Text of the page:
There are a lot of different kinds of crazy when it comes to riding mountain bikes.
There’s the ‘a-tree-is-about-to-kill-me’ downhill kind, the ‘are-you-actually-being-serious’ freeride kind (think Red Bull Rampage), and there’s the cross-country, ‘you-surely-don’t-expect-me-to-ride-up-that’ kind as well. And that’s just for starters.
There’s also endless others types of crazy in the wonderful world of MTB, some of which are less common than others. This feature, for example, is about the ‘I-hope-I-don’t-fall-15,000ft-off-this-Bolivian-death-road’ kind of crazy. It’s a bit more obscure than most.
Known as ‘El Camino de la Muerte’, or ‘The Death Road’, Bolivia’s North Yungus Road has became one of the country’s top tourist attractions, and the setting is globally renowned for its perilous mountain biking tours.
Over 25,000 riders take to the trail each year, and around 300 people – not all mountain bikers – are said to lose their lives on the road in the same period of time.
The trail starts at 15,400ft and spirals upwards, providing unbelievable, once-in-a-lifetime views of the Amazonian rainforest.
The ride itself is not one of the most challenging you’ll ever take on in a saddle, but as you’ll have gathered from the photos above and the yearly death-rate, it certainly isn’t without its dangers.
The narrow single-road has some devilish corners, and there’s nothing to stop you plummeting off the edge if you lose control of your wheels for the briefest of moments.
700 metres into the four hour cycle, the road narrows inwards to just three metres wide and really puts your nerve to the test, especially if a couple of cars decide to take on the gap as well. The prize for your bravery though? Well, it’s pretty damn impressive.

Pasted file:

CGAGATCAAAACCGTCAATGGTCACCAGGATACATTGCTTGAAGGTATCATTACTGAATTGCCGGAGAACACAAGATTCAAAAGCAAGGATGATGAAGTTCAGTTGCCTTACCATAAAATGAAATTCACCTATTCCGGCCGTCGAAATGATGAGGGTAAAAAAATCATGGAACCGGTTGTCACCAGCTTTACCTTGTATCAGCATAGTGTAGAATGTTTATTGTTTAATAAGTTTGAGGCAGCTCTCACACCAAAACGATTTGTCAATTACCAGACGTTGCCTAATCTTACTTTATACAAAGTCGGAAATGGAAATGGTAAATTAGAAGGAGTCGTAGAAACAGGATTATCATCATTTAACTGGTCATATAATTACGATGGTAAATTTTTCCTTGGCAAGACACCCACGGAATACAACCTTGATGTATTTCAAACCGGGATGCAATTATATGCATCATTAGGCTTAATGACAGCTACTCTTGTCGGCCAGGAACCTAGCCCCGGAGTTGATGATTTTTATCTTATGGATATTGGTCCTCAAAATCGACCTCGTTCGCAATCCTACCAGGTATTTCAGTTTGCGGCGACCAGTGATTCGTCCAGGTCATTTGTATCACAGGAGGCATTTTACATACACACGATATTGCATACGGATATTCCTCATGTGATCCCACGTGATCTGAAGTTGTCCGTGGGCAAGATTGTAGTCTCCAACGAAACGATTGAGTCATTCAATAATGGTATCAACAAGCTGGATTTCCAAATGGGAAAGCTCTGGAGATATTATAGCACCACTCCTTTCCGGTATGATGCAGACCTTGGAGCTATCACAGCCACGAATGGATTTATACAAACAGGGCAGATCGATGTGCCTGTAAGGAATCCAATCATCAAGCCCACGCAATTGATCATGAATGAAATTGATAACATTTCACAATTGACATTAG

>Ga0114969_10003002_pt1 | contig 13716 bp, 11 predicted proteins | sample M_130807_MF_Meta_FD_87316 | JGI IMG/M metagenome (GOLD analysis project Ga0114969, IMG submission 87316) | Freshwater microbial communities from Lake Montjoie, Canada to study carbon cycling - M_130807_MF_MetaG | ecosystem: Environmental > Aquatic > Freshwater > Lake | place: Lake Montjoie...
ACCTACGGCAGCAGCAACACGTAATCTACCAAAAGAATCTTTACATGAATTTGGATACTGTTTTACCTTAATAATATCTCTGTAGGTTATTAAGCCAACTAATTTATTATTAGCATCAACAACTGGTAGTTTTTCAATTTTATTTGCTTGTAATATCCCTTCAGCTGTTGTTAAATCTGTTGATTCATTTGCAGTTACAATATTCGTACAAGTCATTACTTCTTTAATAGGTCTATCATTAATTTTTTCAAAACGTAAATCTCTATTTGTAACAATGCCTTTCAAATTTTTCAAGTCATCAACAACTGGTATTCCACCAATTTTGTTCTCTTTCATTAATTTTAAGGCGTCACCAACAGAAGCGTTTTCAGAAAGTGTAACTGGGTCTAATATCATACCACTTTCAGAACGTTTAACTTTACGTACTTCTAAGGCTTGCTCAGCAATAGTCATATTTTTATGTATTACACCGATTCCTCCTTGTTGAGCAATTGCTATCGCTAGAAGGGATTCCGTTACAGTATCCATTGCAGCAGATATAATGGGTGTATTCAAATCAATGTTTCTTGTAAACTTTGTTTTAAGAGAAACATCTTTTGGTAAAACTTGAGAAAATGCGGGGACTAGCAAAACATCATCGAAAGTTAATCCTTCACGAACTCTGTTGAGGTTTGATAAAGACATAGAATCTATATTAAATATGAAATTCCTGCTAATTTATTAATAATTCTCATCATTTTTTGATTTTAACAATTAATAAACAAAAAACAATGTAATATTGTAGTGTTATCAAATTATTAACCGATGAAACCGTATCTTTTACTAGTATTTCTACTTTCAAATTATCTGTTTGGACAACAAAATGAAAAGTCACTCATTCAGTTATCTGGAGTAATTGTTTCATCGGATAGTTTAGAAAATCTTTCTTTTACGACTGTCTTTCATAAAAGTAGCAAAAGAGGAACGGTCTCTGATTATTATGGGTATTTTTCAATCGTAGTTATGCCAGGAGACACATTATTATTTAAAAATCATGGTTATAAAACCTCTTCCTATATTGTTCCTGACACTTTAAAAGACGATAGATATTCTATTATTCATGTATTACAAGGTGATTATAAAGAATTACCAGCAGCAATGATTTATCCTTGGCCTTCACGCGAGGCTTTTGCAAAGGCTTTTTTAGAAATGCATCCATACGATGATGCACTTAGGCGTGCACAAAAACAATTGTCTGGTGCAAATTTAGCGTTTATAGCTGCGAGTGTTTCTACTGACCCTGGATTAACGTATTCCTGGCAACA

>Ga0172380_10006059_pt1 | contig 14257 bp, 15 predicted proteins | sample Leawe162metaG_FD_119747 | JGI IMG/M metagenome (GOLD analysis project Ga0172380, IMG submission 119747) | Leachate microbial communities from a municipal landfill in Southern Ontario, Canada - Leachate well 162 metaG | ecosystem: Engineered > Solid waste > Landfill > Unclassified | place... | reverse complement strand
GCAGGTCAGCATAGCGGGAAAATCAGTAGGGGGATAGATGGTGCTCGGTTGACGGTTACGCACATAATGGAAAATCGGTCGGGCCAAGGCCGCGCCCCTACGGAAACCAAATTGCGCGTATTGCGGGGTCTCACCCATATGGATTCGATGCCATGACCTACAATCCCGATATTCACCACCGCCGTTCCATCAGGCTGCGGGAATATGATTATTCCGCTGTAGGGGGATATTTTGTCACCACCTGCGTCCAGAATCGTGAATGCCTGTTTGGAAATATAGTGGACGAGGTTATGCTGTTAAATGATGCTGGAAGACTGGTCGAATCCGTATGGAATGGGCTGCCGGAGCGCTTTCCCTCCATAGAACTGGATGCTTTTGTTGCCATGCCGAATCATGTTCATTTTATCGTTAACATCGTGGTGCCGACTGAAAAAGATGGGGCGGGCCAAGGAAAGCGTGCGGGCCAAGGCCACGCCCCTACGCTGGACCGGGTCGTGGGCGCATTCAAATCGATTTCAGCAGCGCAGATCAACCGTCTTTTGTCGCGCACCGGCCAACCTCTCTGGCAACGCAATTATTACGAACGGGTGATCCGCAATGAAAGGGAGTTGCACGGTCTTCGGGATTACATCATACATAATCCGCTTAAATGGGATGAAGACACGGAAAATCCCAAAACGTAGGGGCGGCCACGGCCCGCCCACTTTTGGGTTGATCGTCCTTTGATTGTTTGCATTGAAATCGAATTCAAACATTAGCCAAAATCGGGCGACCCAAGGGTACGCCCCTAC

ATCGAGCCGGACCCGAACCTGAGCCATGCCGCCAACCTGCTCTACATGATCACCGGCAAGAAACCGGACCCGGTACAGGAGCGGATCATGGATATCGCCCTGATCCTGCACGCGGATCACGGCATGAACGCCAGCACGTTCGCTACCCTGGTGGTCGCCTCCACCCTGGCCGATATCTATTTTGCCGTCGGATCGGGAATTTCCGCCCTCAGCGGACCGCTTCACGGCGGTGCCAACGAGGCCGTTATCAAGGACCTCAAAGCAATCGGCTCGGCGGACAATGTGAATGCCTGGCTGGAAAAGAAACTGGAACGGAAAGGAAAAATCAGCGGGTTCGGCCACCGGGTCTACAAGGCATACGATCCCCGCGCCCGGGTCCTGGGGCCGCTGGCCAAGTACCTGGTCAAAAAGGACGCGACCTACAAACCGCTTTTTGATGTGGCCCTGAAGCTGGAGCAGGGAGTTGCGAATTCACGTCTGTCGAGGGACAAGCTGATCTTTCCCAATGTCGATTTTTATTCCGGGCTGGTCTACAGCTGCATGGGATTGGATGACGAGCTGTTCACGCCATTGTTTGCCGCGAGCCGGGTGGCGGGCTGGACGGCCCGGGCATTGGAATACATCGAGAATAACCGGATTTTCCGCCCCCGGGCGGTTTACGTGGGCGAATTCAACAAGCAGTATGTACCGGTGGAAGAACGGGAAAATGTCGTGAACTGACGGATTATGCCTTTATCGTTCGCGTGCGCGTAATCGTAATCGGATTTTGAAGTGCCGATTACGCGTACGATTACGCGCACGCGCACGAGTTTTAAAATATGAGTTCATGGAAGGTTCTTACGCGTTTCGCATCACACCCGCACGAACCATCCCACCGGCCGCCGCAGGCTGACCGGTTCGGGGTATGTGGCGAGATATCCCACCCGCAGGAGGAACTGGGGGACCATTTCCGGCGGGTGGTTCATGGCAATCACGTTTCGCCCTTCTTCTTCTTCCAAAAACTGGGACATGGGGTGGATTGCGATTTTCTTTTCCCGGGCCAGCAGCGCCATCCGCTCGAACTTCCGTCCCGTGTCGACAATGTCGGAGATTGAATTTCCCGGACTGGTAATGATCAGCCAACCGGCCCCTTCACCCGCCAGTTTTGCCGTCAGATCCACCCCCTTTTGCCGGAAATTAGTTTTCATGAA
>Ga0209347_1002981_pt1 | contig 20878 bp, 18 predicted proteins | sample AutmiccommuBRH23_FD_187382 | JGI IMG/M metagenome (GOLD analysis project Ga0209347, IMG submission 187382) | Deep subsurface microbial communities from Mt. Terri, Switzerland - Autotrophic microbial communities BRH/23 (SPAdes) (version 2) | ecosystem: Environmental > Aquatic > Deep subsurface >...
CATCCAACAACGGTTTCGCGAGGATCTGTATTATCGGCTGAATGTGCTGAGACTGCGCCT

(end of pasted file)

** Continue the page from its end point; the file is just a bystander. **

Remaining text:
Not only do you get amazing views of the rainforest during your ride, once you’ve climbed 8km up the ‘Cloud Forest Road’ (best road name ever?), you’ll find yourself pedalling through the jungle, through 100m waterfalls, through Amazonian streams and through beautiful coca fields.
You’ve probably noticed one crucial element missing from this mountain biking experience, though. The all important post-ride beer.
Fear not good friend, for once the waterfalls have been passed and the cliff-edges avoided, the next stop is the village of Yolosa at 1100m, where you can drink all the beer that your heart desires… or some of it at least.
It may not be the most challenging day you’ll ever spend on your bike, but given the history, the views and the unnerving intensity, it looks like it’s got to be one of the most distinctive and memorable.
But is the reward worth the radical risk? Well, we’ll leave that up to you to decide…